During my time at the 2013 Shell Advance Malaysian Motorcycle Grand Prix for my media coverage, I was unfortunate or fortunate enough to witness a minor accident during the Moto2 race. A slight contact between 2 riders after a tight corner caused 5 riders in total to fall off their motorcycles. Thankfully nobody was seriously injured, and I got the rare chance to witness how MotoGP emergency staffs responds to an accident. This was good news for me as a journalist, as this meant I could take you through the whole safety procedure like how I see it! Welcome to the third and final part of my coverage on the behind the scenes of MotoGP. If you haven’t checked out the previous parts, click here to read Part 1 and click here for Part 2.
Like I mentioned previously, a contact between two riders ended with five riders in total out of the race. As expected at such high speed, both riders and motorcycles slid on the track for quite some distance, before slowing down to a stop when they hit the gravel run-off surface which are designed to slow down moving objects. Protecting riders in these situations are high tech racing leathers which are mainly made of kangaroo leather as they are more resistant, flexible, and lighter than cow hide. MotoGP riders can also achieve staggering angles of over 60 degrees when cornering, and their “knee sliders” which constantly rubs against the tarmac are made of thermoplastic compounds, where each rider can use up to 100 pairs of them per season.
MotoGP riders’ apparel also comes with built-in spinal column protection and chest protectors which are made from a combination of carbon, Kevlar (material used for bulletproof vests), and also titanium for ultimate protection against the worst. These apparels are supplied by a variety of brands, but in the case of MotoGP Respol Honda Team, their riders wear Alpinestars Tech Air which can inflate the suit in vital areas during emergencies just like a car’s airbag. And if that is not advance enough, every MotoGP suit are equipped with sensor patches which can measure G-force, riders’ pulse, pressure points and even body temperature. An average suit weighs around 3 kilograms and the cost for one is unimaginable. Plus I haven’t even got to the suit’s cooling system, and the helmet, gloves, and boots that come with it. MotoGP riders’ apparel is as close as it gets to a present day Iron Man suit. The only thing which tops it today would probably be the ones worn by astronauts.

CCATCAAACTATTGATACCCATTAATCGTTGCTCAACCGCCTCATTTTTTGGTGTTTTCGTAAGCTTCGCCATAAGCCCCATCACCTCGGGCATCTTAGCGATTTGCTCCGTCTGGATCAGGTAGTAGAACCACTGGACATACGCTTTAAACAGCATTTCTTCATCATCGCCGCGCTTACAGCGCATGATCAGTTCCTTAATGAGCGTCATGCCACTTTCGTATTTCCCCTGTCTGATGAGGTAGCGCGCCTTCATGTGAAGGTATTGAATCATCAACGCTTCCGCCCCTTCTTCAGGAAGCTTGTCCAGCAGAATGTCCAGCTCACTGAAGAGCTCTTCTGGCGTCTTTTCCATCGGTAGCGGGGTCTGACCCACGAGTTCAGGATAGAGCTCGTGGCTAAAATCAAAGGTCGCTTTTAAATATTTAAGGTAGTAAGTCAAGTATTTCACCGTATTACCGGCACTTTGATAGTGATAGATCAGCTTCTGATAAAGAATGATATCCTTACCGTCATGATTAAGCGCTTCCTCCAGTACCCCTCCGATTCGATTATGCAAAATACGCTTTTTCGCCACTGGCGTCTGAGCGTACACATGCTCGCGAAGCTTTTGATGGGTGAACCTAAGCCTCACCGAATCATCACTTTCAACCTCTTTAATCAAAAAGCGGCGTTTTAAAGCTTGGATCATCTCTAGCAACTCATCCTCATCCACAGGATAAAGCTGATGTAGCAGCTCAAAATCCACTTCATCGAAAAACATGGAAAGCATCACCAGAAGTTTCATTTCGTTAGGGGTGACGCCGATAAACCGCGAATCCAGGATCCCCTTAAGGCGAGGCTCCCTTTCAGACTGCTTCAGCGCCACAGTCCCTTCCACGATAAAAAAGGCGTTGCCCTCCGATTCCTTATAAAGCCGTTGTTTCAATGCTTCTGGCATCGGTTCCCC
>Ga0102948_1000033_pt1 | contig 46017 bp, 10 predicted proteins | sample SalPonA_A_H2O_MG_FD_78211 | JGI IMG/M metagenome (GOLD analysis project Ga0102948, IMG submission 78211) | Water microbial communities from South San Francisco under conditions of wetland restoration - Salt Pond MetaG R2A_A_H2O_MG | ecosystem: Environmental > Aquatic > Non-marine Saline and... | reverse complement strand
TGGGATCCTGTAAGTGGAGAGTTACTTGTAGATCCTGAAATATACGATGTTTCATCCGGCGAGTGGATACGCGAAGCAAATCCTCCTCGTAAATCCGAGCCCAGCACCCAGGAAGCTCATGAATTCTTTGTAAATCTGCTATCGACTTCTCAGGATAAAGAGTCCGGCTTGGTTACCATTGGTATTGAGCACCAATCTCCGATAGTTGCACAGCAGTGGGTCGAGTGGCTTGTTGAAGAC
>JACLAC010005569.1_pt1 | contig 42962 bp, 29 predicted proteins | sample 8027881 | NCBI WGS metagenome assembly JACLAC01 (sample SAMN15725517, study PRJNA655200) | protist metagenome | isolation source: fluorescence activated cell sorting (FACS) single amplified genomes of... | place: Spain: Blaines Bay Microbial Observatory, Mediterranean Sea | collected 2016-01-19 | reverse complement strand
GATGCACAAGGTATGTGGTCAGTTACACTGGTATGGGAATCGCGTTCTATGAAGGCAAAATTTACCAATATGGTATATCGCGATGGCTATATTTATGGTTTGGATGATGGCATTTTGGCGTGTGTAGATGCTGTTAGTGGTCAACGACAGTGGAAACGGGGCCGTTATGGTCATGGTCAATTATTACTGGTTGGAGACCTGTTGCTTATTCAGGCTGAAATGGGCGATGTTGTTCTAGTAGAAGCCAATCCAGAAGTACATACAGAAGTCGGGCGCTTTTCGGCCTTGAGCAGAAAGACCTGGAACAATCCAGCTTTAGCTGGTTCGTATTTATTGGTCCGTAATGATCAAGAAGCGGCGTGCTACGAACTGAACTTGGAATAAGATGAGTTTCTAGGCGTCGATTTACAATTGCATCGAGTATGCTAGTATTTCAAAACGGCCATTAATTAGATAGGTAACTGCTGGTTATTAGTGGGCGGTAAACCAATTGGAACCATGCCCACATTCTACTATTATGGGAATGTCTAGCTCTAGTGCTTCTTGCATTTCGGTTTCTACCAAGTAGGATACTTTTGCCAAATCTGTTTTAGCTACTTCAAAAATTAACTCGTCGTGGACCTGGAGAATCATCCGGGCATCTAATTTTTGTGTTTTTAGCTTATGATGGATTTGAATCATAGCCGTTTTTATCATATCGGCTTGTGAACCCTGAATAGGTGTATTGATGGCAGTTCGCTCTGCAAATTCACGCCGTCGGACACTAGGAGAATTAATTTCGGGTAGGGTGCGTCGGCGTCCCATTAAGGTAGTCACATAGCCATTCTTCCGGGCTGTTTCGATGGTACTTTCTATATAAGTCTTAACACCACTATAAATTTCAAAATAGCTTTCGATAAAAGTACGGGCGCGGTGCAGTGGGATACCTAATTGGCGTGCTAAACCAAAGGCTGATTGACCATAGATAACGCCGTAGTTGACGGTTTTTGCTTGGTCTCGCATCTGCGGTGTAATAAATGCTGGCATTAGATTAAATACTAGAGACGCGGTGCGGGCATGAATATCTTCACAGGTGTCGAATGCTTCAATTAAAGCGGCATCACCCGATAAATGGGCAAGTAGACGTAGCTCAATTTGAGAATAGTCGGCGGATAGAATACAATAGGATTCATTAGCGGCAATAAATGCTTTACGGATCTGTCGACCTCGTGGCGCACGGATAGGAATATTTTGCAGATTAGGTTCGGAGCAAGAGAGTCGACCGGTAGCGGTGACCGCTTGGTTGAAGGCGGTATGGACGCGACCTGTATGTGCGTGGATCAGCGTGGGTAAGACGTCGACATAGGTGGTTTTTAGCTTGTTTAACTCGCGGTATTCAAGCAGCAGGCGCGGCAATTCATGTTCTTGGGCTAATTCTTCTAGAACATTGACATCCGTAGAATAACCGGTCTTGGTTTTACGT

Now back to the incident. As soon as the accident occurred, the track was immediately closed and the rest of the riders returned to their respective pit garage and wait until the coast is clear. Thanks to the efficiency of the staffs, the riders do not have to wait long. The first to arrive at the scene were the track marshals (all dressed in orange) located at several key areas around the track, and the crash scene was one of them. The marshals checked to see if the riders are fine (they are) before removing the larger debris such as the motorcycles’ body panels from the track. At this moment, the safety car is already on its way.
From the spectators’ point of view, a crash or accident during a race is part of the excitement. Most of the spectators present that day who also witnessed the incident stood up, gasped in astonishment, and many of them took out their mobile devices to take photos or record the whole scene. I joined the club, and wasted no time taking photos which you see here. Further adding to the excitement was that one of the motorcycles lighted up on fire seconds after the incident, inducing further gasping and furious discussions among the spectators whether it would explode. Which it did not (This is not Hollywood). It is very amusing, funny even to witness such reactions in person. And all these add up to an indescribable atmosphere which got me to understand why people enjoy attending any live races in the first place.